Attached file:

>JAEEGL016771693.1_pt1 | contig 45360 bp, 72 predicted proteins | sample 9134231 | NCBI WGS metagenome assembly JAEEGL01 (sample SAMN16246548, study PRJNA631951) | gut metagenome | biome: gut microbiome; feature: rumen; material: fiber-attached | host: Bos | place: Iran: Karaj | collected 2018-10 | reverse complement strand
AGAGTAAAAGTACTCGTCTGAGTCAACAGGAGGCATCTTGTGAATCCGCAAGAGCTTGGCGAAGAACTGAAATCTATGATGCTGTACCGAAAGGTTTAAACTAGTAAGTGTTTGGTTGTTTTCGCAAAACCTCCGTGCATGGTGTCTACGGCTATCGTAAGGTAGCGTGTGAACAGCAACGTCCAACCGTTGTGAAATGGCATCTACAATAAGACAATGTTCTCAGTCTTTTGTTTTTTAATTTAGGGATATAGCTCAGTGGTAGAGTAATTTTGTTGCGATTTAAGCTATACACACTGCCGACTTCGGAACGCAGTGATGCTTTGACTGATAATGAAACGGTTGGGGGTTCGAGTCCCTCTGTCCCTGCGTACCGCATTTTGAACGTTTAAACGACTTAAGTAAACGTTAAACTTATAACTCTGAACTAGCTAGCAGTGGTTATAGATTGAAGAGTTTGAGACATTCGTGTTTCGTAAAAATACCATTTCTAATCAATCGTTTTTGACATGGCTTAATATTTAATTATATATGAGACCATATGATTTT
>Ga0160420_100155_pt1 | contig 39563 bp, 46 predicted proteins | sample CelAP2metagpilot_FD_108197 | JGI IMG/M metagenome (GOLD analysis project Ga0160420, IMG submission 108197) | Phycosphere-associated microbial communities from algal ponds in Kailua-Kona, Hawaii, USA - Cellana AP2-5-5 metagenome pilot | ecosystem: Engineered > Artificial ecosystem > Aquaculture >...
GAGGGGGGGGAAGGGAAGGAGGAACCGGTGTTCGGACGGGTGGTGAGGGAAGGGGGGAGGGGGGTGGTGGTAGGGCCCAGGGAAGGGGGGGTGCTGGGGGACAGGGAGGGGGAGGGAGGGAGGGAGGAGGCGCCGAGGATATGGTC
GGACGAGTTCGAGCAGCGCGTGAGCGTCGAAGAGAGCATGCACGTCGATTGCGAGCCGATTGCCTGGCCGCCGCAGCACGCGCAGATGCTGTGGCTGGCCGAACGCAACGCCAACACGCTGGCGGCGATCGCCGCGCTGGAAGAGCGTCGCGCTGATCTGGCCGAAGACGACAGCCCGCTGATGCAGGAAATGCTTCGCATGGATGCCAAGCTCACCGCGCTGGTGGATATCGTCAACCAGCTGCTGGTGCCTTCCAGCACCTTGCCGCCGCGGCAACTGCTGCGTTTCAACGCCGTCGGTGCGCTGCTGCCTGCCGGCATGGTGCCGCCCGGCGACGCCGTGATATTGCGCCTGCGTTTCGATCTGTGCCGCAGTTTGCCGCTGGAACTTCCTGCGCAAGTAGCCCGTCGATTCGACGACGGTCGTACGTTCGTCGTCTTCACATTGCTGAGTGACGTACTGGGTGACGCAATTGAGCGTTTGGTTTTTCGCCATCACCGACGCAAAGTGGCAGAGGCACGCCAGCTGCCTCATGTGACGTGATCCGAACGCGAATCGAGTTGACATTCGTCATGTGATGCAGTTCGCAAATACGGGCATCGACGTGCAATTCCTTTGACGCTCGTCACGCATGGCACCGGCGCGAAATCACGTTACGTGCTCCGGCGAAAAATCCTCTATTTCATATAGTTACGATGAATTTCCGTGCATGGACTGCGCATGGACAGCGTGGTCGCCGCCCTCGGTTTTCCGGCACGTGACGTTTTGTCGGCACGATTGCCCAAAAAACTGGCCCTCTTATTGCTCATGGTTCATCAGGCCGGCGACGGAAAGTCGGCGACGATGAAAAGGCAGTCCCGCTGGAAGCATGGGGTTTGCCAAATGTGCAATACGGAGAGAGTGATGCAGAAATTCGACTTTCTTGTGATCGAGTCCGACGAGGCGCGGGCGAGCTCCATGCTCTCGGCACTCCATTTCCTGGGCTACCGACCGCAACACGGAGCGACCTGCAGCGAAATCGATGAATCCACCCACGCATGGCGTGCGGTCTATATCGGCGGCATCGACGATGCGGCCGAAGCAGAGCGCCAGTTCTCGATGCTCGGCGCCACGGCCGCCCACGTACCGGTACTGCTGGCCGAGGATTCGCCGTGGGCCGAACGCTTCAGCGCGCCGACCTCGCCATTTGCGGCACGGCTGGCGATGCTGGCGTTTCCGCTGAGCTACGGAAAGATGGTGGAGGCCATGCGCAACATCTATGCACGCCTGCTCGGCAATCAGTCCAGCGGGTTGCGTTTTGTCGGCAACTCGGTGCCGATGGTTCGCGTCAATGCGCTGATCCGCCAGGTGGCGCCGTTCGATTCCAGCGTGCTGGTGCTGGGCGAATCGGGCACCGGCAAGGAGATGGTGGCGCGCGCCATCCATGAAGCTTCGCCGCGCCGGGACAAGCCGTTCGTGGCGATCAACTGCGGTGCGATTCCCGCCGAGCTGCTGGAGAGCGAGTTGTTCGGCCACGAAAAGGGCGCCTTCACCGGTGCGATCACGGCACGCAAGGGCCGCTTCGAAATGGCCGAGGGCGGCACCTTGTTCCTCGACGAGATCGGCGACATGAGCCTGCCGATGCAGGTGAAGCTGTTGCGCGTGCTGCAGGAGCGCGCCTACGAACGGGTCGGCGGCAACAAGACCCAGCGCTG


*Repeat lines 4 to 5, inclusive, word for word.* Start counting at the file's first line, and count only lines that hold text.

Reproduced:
GAGGGGGGGGAAGGGAAGGAGGAACCGGTGTTCGGACGGGTGGTGAGGGAAGGGGGGAGGGGGGTGGTGGTAGGGCCCAGGGAAGGGGGGGTGCTGGGGGACAGGGAGGGGGAGGGAGGGAGGGAGGAGGCGCCGAGGATATGGTC
GGACGAGTTCGAGCAGCGCGTGAGCGTCGAAGAGAGCATGCACGTCGATTGCGAGCCGATTGCCTGGCCGCCGCAGCACGCGCAGATGCTGTGGCTGGCCGAACGCAACGCCAACACGCTGGCGGCGATCGCCGCGCTGGAAGAGCGTCGCGCTGATCTGGCCGAAGACGACAGCCCGCTGATGCAGGAAATGCTTCGCATGGATGCCAAGCTCACCGCGCTGGTGGATATCGTCAACCAGCTGCTGGTGCCTTCCAGCACCTTGCCGCCGCGGCAACTGCTGCGTTTCAACGCCGTCGGTGCGCTGCTGCCTGCCGGCATGGTGCCGCCCGGCGACGCCGTGATATTGCGCCTGCGTTTCGATCTGTGCCGCAGTTTGCCGCTGGAACTTCCTGCGCAAGTAGCCCGTCGATTCGACGACGGTCGTACGTTCGTCGTCTTCACATTGCTGAGTGACGTACTGGGTGACGCAATTGAGCGTTTGGTTTTTCGCCATCACCGACGCAAAGTGGCAGAGGCACGCCAGCTGCCTCATGTGACGTGATCCGAACGCGAATCGAGTTGACATTCGTCATGTGATGCAGTTCGCAAATACGGGCATCGACGTGCAATTCCTTTGACGCTCGTCACGCATGGCACCGGCGCGAAATCACGTTACGTGCTCCGGCGAAAAATCCTCTATTTCATATAGTTACGATGAATTTCCGTGCATGGACTGCGCATGGACAGCGTGGTCGCCGCCCTCGGTTTTCCGGCACGTGACGTTTTGTCGGCACGATTGCCCAAAAAACTGGCCCTCTTATTGCTCATGGTTCATCAGGCCGGCGACGGAAAGTCGGCGACGATGAAAAGGCAGTCCCGCTGGAAGCATGGGGTTTGCCAAATGTGCAATACGGAGAGAGTGATGCAGAAATTCGACTTTCTTGTGATCGAGTCCGACGAGGCGCGGGCGAGCTCCATGCTCTCGGCACTCCATTTCCTGGGCTACCGACCGCAACACGGAGCGACCTGCAGCGAAATCGATGAATCCACCCACGCATGGCGTGCGGTCTATATCGGCGGCATCGACGATGCGGCCGAAGCAGAGCGCCAGTTCTCGATGCTCGGCGCCACGGCCGCCCACGTACCGGTACTGCTGGCCGAGGATTCGCCGTGGGCCGAACGCTTCAGCGCGCCGACCTCGCCATTTGCGGCACGGCTGGCGATGCTGGCGTTTCCGCTGAGCTACGGAAAGATGGTGGAGGCCATGCGCAACATCTATGCACGCCTGCTCGGCAATCAGTCCAGCGGGTTGCGTTTTGTCGGCAACTCGGTGCCGATGGTTCGCGTCAATGCGCTGATCCGCCAGGTGGCGCCGTTCGATTCCAGCGTGCTGGTGCTGGGCGAATCGGGCACCGGCAAGGAGATGGTGGCGCGCGCCATCCATGAAGCTTCGCCGCGCCGGGACAAGCCGTTCGTGGCGATCAACTGCGGTGCGATTCCCGCCGAGCTGCTGGAGAGCGAGTTGTTCGGCCACGAAAAGGGCGCCTTCACCGGTGCGATCACGGCACGCAAGGGCCGCTTCGAAATGGCCGAGGGCGGCACCTTGTTCCTCGACGAGATCGGCGACATGAGCCTGCCGATGCAGGTGAAGCTGTTGCGCGTGCTGCAGGAGCGCGCCTACGAACGGGTCGGCGGCAACAAGACCCAGCGCTG